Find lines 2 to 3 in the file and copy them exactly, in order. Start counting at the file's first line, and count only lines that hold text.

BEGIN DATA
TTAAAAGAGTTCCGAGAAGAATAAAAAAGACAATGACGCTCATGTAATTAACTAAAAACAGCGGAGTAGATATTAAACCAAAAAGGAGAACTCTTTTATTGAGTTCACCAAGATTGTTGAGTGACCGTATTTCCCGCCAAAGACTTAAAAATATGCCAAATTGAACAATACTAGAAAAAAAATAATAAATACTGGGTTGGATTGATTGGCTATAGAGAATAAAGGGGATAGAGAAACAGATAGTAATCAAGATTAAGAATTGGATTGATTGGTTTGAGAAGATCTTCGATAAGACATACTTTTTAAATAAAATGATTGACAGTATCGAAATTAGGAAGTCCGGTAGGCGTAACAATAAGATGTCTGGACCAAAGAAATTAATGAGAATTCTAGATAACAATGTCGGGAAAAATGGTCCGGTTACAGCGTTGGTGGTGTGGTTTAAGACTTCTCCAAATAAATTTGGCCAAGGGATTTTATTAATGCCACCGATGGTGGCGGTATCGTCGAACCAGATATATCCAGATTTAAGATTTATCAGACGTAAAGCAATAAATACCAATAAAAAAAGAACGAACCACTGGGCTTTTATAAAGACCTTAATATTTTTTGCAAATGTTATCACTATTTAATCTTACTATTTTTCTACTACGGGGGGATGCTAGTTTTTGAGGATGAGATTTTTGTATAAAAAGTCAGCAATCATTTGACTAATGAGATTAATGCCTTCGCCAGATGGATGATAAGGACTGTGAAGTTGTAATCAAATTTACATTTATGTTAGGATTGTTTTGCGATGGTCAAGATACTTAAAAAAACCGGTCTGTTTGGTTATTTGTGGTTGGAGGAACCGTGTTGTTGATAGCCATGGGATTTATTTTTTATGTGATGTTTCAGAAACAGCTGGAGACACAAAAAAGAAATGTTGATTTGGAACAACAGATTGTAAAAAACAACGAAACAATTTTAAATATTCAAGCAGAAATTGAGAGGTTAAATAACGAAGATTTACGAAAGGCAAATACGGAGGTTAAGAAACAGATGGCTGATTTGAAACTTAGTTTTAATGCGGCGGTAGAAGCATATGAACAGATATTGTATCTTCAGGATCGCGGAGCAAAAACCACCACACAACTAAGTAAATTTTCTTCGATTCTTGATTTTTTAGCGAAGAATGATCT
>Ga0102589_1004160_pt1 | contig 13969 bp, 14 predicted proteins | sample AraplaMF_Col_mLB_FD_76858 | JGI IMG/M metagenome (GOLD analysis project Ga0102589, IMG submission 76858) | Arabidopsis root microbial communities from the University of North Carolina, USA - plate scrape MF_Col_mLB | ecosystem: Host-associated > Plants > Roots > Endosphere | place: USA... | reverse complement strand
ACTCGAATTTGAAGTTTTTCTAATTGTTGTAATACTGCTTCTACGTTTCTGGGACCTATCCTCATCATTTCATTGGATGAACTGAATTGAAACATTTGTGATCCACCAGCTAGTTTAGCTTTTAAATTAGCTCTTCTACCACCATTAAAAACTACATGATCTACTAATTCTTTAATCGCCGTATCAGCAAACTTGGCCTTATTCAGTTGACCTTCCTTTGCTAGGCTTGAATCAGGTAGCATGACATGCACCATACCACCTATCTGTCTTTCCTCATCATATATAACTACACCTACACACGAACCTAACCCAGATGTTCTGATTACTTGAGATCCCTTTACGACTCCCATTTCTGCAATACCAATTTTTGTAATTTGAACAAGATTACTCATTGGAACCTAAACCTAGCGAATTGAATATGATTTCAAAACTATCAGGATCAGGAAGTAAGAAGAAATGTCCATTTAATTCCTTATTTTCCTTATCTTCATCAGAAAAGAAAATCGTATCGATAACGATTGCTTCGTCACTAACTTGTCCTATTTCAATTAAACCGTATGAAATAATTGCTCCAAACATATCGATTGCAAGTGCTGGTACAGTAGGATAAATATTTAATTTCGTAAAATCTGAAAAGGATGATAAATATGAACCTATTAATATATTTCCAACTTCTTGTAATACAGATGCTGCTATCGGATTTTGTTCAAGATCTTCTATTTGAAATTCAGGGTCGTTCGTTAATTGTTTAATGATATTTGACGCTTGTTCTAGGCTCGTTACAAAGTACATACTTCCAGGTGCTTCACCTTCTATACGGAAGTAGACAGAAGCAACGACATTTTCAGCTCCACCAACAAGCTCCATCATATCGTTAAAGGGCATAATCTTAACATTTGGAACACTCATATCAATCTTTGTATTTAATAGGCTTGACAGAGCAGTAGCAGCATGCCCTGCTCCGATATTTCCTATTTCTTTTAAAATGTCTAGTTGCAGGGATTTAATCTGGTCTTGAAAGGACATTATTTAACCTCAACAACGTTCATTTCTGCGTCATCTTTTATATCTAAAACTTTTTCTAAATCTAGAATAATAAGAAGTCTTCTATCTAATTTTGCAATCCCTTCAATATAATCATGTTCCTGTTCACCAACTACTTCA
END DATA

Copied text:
>Ga0102589_1004160_pt1 | contig 13969 bp, 14 predicted proteins | sample AraplaMF_Col_mLB_FD_76858 | JGI IMG/M metagenome (GOLD analysis project Ga0102589, IMG submission 76858) | Arabidopsis root microbial communities from the University of North Carolina, USA - plate scrape MF_Col_mLB | ecosystem: Host-associated > Plants > Roots > Endosphere | place: USA... | reverse complement strand
ACTCGAATTTGAAGTTTTTCTAATTGTTGTAATACTGCTTCTACGTTTCTGGGACCTATCCTCATCATTTCATTGGATGAACTGAATTGAAACATTTGTGATCCACCAGCTAGTTTAGCTTTTAAATTAGCTCTTCTACCACCATTAAAAACTACATGATCTACTAATTCTTTAATCGCCGTATCAGCAAACTTGGCCTTATTCAGTTGACCTTCCTTTGCTAGGCTTGAATCAGGTAGCATGACATGCACCATACCACCTATCTGTCTTTCCTCATCATATATAACTACACCTACACACGAACCTAACCCAGATGTTCTGATTACTTGAGATCCCTTTACGACTCCCATTTCTGCAATACCAATTTTTGTAATTTGAACAAGATTACTCATTGGAACCTAAACCTAGCGAATTGAATATGATTTCAAAACTATCAGGATCAGGAAGTAAGAAGAAATGTCCATTTAATTCCTTATTTTCCTTATCTTCATCAGAAAAGAAAATCGTATCGATAACGATTGCTTCGTCACTAACTTGTCCTATTTCAATTAAACCGTATGAAATAATTGCTCCAAACATATCGATTGCAAGTGCTGGTACAGTAGGATAAATATTTAATTTCGTAAAATCTGAAAAGGATGATAAATATGAACCTATTAATATATTTCCAACTTCTTGTAATACAGATGCTGCTATCGGATTTTGTTCAAGATCTTCTATTTGAAATTCAGGGTCGTTCGTTAATTGTTTAATGATATTTGACGCTTGTTCTAGGCTCGTTACAAAGTACATACTTCCAGGTGCTTCACCTTCTATACGGAAGTAGACAGAAGCAACGACATTTTCAGCTCCACCAACAAGCTCCATCATATCGTTAAAGGGCATAATCTTAACATTTGGAACACTCATATCAATCTTTGTATTTAATAGGCTTGACAGAGCAGTAGCAGCATGCCCTGCTCCGATATTTCCTATTTCTTTTAAAATGTCTAGTTGCAGGGATTTAATCTGGTCTTGAAAGGACATTATTTAACCTCAACAACGTTCATTTCTGCGTCATCTTTTATATCTAAAACTTTTTCTAAATCTAGAATAATAAGAAGTCTTCTATCTAATTTTGCAATCCCTTCAATATAATCATGTTCCTGTTCACCAACTACTTCA